Digit, the startup that automatically saves cash for users, has been operating in a kind of invite-only beta over the last nine months or so. Thanks to a banking partnership with Wells Fargo, the service is now ready to open up to the public and allow anyone to sign up.
A couple of months ago I wrote about the service at length, but it basically comes down to this: You connect Digit to your checking account and every couple of days it funnels a small bit of cash out of your account. Over time that small amount of cash starts to add up, and eventually you end up with a large wad of cash saved up.
The service is meant to make saving seamless and painless, to help people set extra money aside they never knew they had. By analyzing your income and regular spending habits, Digit estimates how much it can safely take out of your account and places it into a non-interest-bearing savings account.
While you set Digit up on the web, the service is meant to be as invisible to the user as possible. Its website has a pretty basic dashboard with your current savings balance and the total amount saved, as well as a list of recent withdrawals from your checking account.
But all communication with users happens via SMS. Digit sends a text to users every day, giving them updates on their current checking balance, or how much they’ve saved, or recent major changes in their checking balance. Users can pause the service or withdraw the money out at any time using a series of SMS commands, and Digit even has a way to let people accelerate or decelerate the level of savings that it takes out.
I’ve been using Digit since August. Since then, it’s saved me about $1,400, putting aside an average of $15 every 1.6 days.
According to CEO Ethan Bloch, my level of savings isn’t unusual. Digit users save about $200 per month on average — and in most cases, that’s $200 that they wouldn’t have put into savings themselves.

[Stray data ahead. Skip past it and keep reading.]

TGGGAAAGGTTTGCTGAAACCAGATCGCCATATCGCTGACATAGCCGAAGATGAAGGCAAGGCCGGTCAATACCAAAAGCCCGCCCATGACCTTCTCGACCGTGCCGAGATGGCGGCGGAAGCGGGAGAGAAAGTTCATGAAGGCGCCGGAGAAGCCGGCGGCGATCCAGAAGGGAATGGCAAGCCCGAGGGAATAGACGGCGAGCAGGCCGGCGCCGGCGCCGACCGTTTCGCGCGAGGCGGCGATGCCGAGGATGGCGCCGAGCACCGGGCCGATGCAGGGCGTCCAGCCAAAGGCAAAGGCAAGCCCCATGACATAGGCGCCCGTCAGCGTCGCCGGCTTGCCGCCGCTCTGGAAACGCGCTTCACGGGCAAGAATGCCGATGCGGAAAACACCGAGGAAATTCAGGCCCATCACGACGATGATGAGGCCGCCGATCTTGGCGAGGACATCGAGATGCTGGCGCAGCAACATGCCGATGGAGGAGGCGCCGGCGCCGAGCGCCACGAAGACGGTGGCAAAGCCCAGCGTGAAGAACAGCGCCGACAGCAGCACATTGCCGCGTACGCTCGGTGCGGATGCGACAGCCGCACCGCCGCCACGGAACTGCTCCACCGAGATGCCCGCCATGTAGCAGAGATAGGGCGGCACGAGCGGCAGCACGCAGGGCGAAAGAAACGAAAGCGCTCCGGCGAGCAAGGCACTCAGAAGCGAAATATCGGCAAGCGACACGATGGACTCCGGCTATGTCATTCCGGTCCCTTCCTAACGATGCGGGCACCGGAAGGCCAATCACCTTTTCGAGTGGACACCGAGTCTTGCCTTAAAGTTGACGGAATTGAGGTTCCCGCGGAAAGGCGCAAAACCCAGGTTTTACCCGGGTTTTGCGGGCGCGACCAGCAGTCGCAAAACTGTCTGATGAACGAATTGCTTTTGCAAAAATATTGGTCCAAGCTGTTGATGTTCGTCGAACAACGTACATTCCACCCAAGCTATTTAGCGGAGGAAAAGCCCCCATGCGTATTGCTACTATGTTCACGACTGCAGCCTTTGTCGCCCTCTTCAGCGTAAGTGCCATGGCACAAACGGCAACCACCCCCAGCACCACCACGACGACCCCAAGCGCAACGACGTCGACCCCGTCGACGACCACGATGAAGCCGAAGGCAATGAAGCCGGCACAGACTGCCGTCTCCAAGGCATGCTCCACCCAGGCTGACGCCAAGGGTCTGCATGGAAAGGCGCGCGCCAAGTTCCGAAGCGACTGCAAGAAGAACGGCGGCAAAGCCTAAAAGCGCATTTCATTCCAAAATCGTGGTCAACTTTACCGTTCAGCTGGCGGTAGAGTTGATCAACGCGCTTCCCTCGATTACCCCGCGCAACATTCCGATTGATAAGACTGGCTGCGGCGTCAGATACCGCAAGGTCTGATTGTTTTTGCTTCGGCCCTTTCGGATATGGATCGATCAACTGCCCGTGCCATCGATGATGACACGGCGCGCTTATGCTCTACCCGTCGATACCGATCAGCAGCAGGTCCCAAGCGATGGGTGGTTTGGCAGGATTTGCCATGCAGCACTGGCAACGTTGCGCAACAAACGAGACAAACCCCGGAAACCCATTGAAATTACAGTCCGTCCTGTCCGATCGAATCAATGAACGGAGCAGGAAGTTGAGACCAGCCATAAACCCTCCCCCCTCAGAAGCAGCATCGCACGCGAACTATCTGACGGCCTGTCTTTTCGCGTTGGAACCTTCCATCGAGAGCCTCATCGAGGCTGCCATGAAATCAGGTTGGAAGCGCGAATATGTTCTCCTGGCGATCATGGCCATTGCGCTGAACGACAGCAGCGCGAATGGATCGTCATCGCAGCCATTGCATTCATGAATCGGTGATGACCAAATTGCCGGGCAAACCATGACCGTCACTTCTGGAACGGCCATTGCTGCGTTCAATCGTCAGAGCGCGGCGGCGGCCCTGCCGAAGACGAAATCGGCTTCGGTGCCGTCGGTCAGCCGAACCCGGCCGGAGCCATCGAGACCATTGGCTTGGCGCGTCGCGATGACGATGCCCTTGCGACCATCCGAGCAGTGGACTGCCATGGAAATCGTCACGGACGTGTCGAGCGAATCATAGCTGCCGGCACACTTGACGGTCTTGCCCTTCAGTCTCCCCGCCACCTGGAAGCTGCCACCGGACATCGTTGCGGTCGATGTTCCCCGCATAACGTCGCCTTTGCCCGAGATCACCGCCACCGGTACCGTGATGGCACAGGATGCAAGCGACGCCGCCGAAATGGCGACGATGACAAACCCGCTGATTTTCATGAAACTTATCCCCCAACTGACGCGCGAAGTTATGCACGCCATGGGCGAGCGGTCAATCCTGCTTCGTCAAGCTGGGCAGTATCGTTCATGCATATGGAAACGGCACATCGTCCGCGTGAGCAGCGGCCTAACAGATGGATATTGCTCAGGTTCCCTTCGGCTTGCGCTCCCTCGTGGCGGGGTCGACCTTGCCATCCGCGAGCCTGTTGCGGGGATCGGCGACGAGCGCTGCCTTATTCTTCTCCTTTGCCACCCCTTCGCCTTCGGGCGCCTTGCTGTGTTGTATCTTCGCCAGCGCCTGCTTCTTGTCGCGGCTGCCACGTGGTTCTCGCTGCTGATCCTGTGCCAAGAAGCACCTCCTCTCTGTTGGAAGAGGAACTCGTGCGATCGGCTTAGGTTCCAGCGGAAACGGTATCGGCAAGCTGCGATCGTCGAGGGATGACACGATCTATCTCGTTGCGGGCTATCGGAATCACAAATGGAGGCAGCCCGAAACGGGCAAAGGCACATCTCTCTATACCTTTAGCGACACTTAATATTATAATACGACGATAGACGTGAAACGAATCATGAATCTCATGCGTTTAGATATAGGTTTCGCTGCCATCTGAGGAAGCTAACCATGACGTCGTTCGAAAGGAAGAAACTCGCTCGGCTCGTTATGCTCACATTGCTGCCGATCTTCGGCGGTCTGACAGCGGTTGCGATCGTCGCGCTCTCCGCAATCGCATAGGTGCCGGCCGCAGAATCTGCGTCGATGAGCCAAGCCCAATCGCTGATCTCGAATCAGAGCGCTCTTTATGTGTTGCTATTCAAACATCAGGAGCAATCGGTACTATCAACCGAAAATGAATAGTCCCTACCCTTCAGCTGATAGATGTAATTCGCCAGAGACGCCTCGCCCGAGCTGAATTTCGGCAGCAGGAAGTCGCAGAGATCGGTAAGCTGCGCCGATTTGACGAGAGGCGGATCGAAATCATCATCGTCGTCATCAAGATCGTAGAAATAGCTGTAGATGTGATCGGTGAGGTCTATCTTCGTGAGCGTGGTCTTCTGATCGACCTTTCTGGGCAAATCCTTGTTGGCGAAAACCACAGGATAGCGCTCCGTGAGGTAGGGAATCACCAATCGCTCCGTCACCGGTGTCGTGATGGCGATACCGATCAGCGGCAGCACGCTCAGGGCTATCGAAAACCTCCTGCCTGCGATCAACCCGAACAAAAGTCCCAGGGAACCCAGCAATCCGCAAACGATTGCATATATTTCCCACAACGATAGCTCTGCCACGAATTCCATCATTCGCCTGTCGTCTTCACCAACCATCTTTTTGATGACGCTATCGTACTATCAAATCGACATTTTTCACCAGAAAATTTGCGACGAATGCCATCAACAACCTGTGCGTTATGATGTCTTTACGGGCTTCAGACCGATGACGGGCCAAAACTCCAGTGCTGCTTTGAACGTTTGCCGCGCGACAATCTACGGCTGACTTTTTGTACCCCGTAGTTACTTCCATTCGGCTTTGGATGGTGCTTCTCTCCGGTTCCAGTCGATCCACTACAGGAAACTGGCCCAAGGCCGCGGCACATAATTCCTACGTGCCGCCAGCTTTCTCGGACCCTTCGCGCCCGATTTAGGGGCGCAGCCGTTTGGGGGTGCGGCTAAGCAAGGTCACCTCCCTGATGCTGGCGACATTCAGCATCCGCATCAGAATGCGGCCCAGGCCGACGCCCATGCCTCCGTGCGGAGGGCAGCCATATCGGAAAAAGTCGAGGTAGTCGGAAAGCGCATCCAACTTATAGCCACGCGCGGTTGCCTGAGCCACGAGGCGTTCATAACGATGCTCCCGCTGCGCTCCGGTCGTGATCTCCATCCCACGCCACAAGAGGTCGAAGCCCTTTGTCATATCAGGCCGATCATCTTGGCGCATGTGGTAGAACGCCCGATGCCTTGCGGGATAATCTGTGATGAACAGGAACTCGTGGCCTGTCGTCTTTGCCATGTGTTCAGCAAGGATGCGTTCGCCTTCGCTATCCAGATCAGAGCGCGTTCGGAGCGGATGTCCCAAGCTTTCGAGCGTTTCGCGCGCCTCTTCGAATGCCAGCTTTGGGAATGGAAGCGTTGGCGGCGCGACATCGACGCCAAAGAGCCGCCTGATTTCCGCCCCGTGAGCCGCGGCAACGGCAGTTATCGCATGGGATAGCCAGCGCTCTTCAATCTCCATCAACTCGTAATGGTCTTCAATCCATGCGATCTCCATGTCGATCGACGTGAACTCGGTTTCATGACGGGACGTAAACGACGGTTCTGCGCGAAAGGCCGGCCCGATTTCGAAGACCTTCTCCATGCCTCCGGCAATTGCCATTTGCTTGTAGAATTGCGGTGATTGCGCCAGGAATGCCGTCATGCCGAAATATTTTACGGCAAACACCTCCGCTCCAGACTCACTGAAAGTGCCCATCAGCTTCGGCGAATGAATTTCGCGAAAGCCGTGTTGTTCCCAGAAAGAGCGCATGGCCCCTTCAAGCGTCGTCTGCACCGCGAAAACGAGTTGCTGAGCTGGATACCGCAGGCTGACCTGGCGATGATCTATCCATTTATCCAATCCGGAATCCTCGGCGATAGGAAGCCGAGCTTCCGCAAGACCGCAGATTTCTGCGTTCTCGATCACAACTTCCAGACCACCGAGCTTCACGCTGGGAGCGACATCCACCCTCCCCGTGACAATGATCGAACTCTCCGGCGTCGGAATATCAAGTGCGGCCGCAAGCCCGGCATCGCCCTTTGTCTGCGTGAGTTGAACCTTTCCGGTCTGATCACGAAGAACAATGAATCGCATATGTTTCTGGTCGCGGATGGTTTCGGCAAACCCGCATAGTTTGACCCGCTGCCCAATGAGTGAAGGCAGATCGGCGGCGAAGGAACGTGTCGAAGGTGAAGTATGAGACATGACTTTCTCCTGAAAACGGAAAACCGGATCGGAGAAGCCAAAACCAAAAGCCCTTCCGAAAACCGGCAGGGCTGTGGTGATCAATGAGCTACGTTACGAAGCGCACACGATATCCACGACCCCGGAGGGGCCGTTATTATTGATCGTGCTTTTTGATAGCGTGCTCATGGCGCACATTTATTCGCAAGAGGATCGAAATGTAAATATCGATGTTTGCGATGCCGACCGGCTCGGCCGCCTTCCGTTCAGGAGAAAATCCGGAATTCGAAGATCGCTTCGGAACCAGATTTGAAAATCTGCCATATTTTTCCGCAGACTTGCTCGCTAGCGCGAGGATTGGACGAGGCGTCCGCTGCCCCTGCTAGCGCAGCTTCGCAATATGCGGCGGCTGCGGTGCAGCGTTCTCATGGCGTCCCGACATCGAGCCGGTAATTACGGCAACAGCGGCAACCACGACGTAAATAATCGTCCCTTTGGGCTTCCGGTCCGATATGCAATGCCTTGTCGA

Of course, Digit isn’t for everyone. If you work in a startup and are making six figures, you probably have your 401(k) maxed out and an IRA and some sort of automated savings plan. Maybe you have someone else do your taxes. Managing your finances is easy!
But if you’re like the majority of people in America, you probably don’t have any savings. In fact, you probably have a negative savings rate. For those users, having a small amount of money deducted and set aside can help out a lot.
As a result, it’s been connecting with users, who have been connecting it with their checking accounts. In invite-only beta, Digit has been growing about 45 percent week-over-week, mostly through word-of-mouth. It’s saving about $1 million a month for users, and now anyone can sign up.
For Digit, savings is just the first financial service it could offer. Right now, Digit makes money off the interest from cash it’s saving on behalf of users. But over time, it hopes to provide more powerful financial tools for users.
For instance, it could provide an automated system for transferring Digit savings back into someone’s checking account if it recognizes that the user might have an overdraft, which could save a lot of money in fees. It could also eventually connect with users’ credit cards or other loan accounts to help automate payments and reduce their debt.
It’s a big vision, and one that could help a ton of people. But getting them to put some savings aside is just the first step.